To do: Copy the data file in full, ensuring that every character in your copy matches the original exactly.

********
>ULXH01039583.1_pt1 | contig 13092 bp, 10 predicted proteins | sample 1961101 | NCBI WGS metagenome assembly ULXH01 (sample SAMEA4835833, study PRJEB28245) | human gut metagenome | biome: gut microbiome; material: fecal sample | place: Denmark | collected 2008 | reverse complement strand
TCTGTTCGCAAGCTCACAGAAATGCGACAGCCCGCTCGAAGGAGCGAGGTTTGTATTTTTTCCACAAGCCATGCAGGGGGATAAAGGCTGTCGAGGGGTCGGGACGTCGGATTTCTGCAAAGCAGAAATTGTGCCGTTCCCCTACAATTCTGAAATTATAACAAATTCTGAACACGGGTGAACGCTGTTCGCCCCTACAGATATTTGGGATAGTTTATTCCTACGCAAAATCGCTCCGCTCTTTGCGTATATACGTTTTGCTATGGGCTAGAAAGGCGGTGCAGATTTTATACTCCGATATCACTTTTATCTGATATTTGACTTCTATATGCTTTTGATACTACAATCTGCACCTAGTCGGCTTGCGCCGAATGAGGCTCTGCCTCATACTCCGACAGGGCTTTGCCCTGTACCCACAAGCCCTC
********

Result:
>ULXH01039583.1_pt1 | contig 13092 bp, 10 predicted proteins | sample 1961101 | NCBI WGS metagenome assembly ULXH01 (sample SAMEA4835833, study PRJEB28245) | human gut metagenome | biome: gut microbiome; material: fecal sample | place: Denmark | collected 2008 | reverse complement strand
TCTGTTCGCAAGCTCACAGAAATGCGACAGCCCGCTCGAAGGAGCGAGGTTTGTATTTTTTCCACAAGCCATGCAGGGGGATAAAGGCTGTCGAGGGGTCGGGACGTCGGATTTCTGCAAAGCAGAAATTGTGCCGTTCCCCTACAATTCTGAAATTATAACAAATTCTGAACACGGGTGAACGCTGTTCGCCCCTACAGATATTTGGGATAGTTTATTCCTACGCAAAATCGCTCCGCTCTTTGCGTATATACGTTTTGCTATGGGCTAGAAAGGCGGTGCAGATTTTATACTCCGATATCACTTTTATCTGATATTTGACTTCTATATGCTTTTGATACTACAATCTGCACCTAGTCGGCTTGCGCCGAATGAGGCTCTGCCTCATACTCCGACAGGGCTTTGCCCTGTACCCACAAGCCCTC